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1.  Prognostic Significance of NPM1 Mutations in the Absence of FLT3–Internal Tandem Duplication in Older Patients With Acute Myeloid Leukemia: A SWOG and UK National Cancer Research Institute/Medical Research Council Report 
Journal of Clinical Oncology  2015;33(10):1157-1164.
Purpose
Younger patients with acute myeloid leukemia (AML) harboring NPM1 mutations without FLT3–internal tandem duplications (ITDs; NPM1-positive/FLT3-ITD–negative genotype) are classified as better risk; however, it remains uncertain whether this favorable classification can be applied to older patients with AML with this genotype. Therefore, we examined the impact of age on the prognostic significance of NPM1-positive/FLT3-ITD–negative status in older patients with AML.
Patients and Methods
Patients with AML age ≥ 55 years treated with intensive chemotherapy as part of Southwest Oncology Gorup (SWOG) and UK National Cancer Research Institute/Medical Research Council (NCRI/MRC) trials were evaluated. A comprehensive analysis first examined 156 patients treated in SWOG trials. Validation analyses then examined 1,258 patients treated in MRC/NCRI trials. Univariable and multivariable analyses were used to determine the impact of age on the prognostic significance of NPM1 mutations, FLT3-ITDs, and the NPM1-positive/FLT3-ITD–negative genotype.
Results
Patients with AML age 55 to 65 years with NPM1-positive/FLT3-ITD–negative genotype treated in SWOG trials had a significantly improved 2-year overall survival (OS) as compared with those without this genotype (70% v 32%; P < .001). Moreover, patients age 55 to 65 years with NPM1-positive/FLT3-ITD–negative genotype had a significantly improved 2-year OS as compared with those age > 65 years with this genotype (70% v 27%; P < .001); any potential survival benefit of this genotype in patients age > 65 years was marginal (27% v 16%; P = .33). In multivariable analysis, NPM1-positive/FLT3-ITD–negative genotype remained independently associated with an improved OS in patients age 55 to 65 years (P = .002) but not in those age > 65 years (P = .82). These results were confirmed in validation analyses examining the NCRI/MRC patients.
Conclusion
NPM1-positive/FLT3-ITD–negative genotype remains a relatively favorable prognostic factor for patients with AML age 55 to 65 years but not in those age > 65 years.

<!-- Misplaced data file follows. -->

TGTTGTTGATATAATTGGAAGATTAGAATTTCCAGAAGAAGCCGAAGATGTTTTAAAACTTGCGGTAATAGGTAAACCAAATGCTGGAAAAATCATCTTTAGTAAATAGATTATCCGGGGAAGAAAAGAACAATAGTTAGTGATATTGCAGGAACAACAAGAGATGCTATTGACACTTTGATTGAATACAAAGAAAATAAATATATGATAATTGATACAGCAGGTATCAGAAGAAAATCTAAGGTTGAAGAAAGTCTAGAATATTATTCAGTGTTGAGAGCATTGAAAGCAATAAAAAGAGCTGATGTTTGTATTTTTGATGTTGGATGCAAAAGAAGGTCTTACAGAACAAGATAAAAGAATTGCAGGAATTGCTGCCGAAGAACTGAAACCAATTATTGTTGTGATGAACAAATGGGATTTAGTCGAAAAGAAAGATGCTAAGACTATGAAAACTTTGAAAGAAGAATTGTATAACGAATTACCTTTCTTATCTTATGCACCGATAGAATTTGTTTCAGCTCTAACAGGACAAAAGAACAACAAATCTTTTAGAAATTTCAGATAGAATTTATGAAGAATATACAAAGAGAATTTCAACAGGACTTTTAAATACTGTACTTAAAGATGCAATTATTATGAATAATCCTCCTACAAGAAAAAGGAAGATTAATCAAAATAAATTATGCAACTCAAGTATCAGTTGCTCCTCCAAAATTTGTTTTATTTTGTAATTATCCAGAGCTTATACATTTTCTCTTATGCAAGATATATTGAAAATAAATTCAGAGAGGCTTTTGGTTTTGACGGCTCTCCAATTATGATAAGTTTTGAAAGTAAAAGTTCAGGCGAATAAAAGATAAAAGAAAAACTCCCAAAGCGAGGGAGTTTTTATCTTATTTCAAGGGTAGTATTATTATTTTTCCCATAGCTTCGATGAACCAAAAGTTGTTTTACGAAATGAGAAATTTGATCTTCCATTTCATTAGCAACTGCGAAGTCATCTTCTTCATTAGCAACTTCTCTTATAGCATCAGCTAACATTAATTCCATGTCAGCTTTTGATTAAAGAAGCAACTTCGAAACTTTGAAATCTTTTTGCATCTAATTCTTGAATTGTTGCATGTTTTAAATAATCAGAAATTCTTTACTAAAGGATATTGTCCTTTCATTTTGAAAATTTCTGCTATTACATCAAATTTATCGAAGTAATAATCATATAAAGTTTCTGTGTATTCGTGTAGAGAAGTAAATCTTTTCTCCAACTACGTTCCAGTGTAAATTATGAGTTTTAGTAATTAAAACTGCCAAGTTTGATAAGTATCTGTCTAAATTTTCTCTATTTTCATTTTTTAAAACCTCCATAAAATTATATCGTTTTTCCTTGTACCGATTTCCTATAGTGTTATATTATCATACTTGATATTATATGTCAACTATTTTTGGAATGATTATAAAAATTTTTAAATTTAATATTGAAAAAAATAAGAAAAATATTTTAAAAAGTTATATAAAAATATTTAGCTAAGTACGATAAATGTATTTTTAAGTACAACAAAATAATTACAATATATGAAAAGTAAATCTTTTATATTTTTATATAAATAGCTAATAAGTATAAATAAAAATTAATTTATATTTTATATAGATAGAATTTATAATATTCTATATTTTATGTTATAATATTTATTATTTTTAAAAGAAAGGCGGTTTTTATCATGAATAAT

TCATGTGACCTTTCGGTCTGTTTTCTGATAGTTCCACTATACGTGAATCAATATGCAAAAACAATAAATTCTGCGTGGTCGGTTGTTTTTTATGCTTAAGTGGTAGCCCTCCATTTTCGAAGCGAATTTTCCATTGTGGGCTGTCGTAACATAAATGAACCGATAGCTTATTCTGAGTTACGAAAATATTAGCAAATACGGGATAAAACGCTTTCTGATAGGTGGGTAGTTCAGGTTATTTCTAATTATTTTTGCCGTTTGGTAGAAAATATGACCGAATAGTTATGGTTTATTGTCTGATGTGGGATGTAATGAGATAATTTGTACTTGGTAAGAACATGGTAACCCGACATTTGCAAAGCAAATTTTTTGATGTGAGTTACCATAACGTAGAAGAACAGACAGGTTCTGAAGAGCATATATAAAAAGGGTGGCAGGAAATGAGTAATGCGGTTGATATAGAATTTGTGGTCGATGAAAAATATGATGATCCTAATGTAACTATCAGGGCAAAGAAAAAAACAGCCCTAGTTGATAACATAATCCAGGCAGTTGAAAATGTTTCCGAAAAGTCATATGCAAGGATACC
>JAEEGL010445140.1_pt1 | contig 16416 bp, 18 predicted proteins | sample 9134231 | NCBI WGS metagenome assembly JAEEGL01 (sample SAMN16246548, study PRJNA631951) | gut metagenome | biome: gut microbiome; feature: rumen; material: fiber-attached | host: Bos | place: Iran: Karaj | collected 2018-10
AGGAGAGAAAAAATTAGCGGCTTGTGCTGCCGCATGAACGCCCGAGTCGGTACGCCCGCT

doi:10.1200/JCO.2014.58.0571
PMCID: PMC4372852  PMID: 25713434
2.  The Human Salivary Proteome is Radiation Responsive 
Radiation research  2014;181(5):521-530.
In the event of a nuclear incident in a heavily populated area, the surge in demand for medical evaluation will likely overwhelm our emergency care system, compromising our ability to care for victims with life-threatening injuries or exposures. Therefore, there exists a need for a rapidly deployable biological assay for radiation exposure that can be performed in the field by individuals with little to no medical training. Saliva is an attractive biofluid for this purpose, due to the relative ease of its collection and the wide array of biomolecules it contains. To determine whether the human salivary proteome is responsive to ionizing radiation exposure, we characterized the abundances of salivary proteins in humans before and after total body irradiation. Using an assay panel targeting 90 analytes (growth factors, chemokines and cytokines), we identified proteins that were significantly radiation responsive in human saliva. The responses of three proteins (monocyte chemo-attractant protein 1, interleukin 8 and intercellular adhesion molecule 1) were confirmed using independent immunoassay platforms and then verified and further characterized in 130 saliva samples from a completely independent set of 38 patients undergoing total body irradiation. The results demonstrate the potential for detecting radiation exposure based on analysis of human saliva.
doi:10.1667/RR13586.1
PMCID: PMC4110973  PMID: 24720749
3.  The Prognostic Significance of IRF8 Transcripts in Adult Patients with Acute Myeloid Leukemia 
PLoS ONE  2013;8(8):e70812.
Interferon regulatory factor 8 (IRF8) is a transcription factor that plays a critical role in normal hematopoiesis, such that disruption of IRF8 activity promotes leukemogenesis. We and others have identified aberrant expression of IRF8 transcripts, including novel splice variants, in acute myeloid leukemia (AML), but studies have not investigated the prognostic significance of these transcripts. Therefore, we developed and optimized quantitative expression assays for both, the wild type, or the reference sequence (WT-IRF8) and novel splice variants (SV-IRF8). These assays were used to quantify IRF8 transcript levels in 194 adult patients with AML, and multivariate analyses investigated the prognostic significance of these expression levels. After adjusting for known prognostic factors, expression levels of WT- or SV-IRF8 transcripts were not significantly associated with complete responses or overall survival. However, increased expression of WT-IRF8 was associated with decreased relapse-free survival (RFS) in both univariate (P = 0.010) and multivariate (P = 0.019) analyses. Similarly, increased expression of SV-IRF8 was associated with a decreased RFS (univariate, P = 0.026 and multivariate, P = 0.021). These studies show for the first time that WT-IRF8 and SV-IRF8 are independent adverse prognostic factors for patients with AML. Additional studies are planned to examine the prognostic significance of IRF8 transcripts in other populations of AML patients.
doi:10.1371/journal.pone.0070812
PMCID: PMC3743845  PMID: 23967110
4.  Proteomic classification of acute leukemias by alignment-based quantitation of LC-MS/MS data sets 
Journal of proteome research  2012;11(10):5005-5010.